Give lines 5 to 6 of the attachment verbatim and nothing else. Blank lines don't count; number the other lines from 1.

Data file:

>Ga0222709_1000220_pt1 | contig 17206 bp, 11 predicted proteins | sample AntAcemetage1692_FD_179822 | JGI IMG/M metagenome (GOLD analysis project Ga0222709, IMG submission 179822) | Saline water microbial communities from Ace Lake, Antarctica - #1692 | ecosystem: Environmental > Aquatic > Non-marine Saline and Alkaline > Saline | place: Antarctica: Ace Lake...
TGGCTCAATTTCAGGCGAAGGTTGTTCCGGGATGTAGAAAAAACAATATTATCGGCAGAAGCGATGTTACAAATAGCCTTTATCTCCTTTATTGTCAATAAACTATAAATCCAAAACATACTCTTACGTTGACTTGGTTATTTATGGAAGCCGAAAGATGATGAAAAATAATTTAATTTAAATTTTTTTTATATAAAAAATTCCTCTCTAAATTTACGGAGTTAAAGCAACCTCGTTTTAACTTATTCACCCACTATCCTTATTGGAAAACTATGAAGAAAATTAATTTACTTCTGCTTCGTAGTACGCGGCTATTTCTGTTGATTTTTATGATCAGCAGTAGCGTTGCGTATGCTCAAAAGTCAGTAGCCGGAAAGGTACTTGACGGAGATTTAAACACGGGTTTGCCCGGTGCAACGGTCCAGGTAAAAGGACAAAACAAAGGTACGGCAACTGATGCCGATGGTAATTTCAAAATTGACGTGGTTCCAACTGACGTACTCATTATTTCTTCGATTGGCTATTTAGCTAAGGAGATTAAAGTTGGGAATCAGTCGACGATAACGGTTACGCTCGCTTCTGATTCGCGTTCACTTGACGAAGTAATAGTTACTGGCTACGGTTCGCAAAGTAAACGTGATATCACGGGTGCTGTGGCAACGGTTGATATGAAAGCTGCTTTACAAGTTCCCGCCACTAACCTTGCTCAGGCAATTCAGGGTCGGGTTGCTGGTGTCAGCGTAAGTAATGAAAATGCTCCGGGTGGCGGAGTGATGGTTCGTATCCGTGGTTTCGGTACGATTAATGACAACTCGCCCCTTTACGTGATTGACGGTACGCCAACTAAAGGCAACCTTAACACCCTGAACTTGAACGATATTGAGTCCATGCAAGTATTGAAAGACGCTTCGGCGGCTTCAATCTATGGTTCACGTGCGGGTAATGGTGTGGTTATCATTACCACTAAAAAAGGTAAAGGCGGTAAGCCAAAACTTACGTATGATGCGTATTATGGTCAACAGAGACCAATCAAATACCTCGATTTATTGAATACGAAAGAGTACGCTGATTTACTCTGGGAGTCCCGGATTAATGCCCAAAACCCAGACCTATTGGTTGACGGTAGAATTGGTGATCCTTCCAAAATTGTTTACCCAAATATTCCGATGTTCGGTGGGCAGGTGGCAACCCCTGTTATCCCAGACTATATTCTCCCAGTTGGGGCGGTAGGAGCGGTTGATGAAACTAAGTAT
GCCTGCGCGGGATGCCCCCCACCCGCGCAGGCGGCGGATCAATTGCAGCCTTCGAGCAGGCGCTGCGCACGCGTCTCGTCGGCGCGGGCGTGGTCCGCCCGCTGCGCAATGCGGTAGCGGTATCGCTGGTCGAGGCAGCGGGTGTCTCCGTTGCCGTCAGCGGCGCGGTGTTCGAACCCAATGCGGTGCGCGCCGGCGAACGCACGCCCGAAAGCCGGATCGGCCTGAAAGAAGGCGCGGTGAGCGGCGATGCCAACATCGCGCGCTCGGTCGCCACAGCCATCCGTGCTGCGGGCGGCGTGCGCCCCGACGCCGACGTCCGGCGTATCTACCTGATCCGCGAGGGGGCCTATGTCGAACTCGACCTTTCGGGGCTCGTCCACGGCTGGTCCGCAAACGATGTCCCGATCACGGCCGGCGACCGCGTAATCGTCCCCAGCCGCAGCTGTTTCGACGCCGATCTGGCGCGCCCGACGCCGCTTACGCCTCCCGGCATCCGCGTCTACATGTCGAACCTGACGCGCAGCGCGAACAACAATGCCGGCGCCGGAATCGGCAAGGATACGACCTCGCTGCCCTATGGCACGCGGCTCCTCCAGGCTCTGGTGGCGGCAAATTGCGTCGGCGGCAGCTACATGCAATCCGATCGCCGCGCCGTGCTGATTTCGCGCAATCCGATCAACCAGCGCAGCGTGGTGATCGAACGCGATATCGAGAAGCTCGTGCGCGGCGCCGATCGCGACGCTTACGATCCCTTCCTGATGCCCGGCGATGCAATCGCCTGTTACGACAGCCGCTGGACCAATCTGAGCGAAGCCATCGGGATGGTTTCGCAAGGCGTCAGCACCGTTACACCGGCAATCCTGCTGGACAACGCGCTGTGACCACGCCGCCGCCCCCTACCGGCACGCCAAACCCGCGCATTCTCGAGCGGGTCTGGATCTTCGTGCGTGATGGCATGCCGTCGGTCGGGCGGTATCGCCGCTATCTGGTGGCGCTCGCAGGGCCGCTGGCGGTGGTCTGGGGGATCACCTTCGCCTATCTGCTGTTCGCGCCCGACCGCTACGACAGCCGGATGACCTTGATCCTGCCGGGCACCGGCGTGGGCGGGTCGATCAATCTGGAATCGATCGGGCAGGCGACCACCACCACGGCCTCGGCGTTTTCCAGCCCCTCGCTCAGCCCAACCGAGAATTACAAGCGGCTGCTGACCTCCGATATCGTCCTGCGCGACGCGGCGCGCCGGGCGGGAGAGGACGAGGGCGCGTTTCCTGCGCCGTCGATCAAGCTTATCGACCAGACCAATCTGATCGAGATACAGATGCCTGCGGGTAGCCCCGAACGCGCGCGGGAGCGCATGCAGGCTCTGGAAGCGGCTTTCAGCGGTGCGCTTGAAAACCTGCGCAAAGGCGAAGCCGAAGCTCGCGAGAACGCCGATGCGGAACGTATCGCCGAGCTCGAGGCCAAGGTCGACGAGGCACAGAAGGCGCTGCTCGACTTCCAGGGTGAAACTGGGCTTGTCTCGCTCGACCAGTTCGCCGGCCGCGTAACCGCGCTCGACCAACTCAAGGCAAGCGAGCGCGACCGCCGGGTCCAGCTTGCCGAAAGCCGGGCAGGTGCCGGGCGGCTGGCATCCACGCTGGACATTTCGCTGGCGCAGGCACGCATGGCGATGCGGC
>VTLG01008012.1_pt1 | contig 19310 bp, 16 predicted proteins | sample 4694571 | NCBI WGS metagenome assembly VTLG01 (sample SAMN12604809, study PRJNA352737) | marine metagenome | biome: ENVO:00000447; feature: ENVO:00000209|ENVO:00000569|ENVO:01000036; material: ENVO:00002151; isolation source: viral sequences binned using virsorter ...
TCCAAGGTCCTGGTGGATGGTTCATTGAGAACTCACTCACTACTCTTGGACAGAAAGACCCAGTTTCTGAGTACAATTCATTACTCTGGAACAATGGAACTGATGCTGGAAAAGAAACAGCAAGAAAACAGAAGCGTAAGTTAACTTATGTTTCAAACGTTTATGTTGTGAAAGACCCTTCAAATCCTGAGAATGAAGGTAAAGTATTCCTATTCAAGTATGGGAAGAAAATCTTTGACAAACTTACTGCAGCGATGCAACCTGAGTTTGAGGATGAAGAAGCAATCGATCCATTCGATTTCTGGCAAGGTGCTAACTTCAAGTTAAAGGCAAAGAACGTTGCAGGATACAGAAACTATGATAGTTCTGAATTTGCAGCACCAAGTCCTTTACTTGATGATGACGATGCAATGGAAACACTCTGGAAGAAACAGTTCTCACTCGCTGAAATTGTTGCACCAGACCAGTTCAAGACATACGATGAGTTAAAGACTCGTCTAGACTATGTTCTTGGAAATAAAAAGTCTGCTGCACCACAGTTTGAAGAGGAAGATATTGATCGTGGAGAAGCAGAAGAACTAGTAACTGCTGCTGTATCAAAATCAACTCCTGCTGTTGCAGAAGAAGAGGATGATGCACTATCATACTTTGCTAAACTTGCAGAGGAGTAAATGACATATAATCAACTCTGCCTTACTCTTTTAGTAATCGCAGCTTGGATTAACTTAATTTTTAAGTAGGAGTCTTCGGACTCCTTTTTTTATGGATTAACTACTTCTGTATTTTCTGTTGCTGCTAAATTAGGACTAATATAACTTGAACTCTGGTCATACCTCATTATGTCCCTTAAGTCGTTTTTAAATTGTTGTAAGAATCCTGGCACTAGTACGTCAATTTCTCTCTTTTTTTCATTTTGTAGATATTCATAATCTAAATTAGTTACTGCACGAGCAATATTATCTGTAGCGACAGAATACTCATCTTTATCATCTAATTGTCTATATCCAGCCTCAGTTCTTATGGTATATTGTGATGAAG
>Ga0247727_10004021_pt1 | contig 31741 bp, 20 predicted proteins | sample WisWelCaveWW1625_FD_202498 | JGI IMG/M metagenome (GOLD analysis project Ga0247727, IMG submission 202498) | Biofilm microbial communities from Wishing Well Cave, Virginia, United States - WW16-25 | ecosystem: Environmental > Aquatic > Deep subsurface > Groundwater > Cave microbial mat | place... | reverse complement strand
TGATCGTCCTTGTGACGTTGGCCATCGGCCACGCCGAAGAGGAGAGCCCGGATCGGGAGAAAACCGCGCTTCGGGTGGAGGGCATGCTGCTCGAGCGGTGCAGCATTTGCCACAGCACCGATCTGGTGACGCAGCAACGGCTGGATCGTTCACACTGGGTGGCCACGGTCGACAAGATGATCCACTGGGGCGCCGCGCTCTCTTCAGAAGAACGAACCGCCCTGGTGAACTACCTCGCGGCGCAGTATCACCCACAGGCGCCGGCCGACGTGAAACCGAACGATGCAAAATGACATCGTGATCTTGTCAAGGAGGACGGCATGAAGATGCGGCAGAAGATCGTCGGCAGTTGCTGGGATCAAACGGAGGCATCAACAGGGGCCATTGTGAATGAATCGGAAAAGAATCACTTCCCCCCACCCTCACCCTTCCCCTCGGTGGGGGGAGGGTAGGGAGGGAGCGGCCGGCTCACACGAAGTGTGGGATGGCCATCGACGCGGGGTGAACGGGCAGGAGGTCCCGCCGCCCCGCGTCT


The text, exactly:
TCCAAGGTCCTGGTGGATGGTTCATTGAGAACTCACTCACTACTCTTGGACAGAAAGACCCAGTTTCTGAGTACAATTCATTACTCTGGAACAATGGAACTGATGCTGGAAAAGAAACAGCAAGAAAACAGAAGCGTAAGTTAACTTATGTTTCAAACGTTTATGTTGTGAAAGACCCTTCAAATCCTGAGAATGAAGGTAAAGTATTCCTATTCAAGTATGGGAAGAAAATCTTTGACAAACTTACTGCAGCGATGCAACCTGAGTTTGAGGATGAAGAAGCAATCGATCCATTCGATTTCTGGCAAGGTGCTAACTTCAAGTTAAAGGCAAAGAACGTTGCAGGATACAGAAACTATGATAGTTCTGAATTTGCAGCACCAAGTCCTTTACTTGATGATGACGATGCAATGGAAACACTCTGGAAGAAACAGTTCTCACTCGCTGAAATTGTTGCACCAGACCAGTTCAAGACATACGATGAGTTAAAGACTCGTCTAGACTATGTTCTTGGAAATAAAAAGTCTGCTGCACCACAGTTTGAAGAGGAAGATATTGATCGTGGAGAAGCAGAAGAACTAGTAACTGCTGCTGTATCAAAATCAACTCCTGCTGTTGCAGAAGAAGAGGATGATGCACTATCATACTTTGCTAAACTTGCAGAGGAGTAAATGACATATAATCAACTCTGCCTTACTCTTTTAGTAATCGCAGCTTGGATTAACTTAATTTTTAAGTAGGAGTCTTCGGACTCCTTTTTTTATGGATTAACTACTTCTGTATTTTCTGTTGCTGCTAAATTAGGACTAATATAACTTGAACTCTGGTCATACCTCATTATGTCCCTTAAGTCGTTTTTAAATTGTTGTAAGAATCCTGGCACTAGTACGTCAATTTCTCTCTTTTTTTCATTTTGTAGATATTCATAATCTAAATTAGTTACTGCACGAGCAATATTATCTGTAGCGACAGAATACTCATCTTTATCATCTAATTGTCTATATCCAGCCTCAGTTCTTATGGTATATTGTGATGAAG
>Ga0247727_10004021_pt1 | contig 31741 bp, 20 predicted proteins | sample WisWelCaveWW1625_FD_202498 | JGI IMG/M metagenome (GOLD analysis project Ga0247727, IMG submission 202498) | Biofilm microbial communities from Wishing Well Cave, Virginia, United States - WW16-25 | ecosystem: Environmental > Aquatic > Deep subsurface > Groundwater > Cave microbial mat | place... | reverse complement strand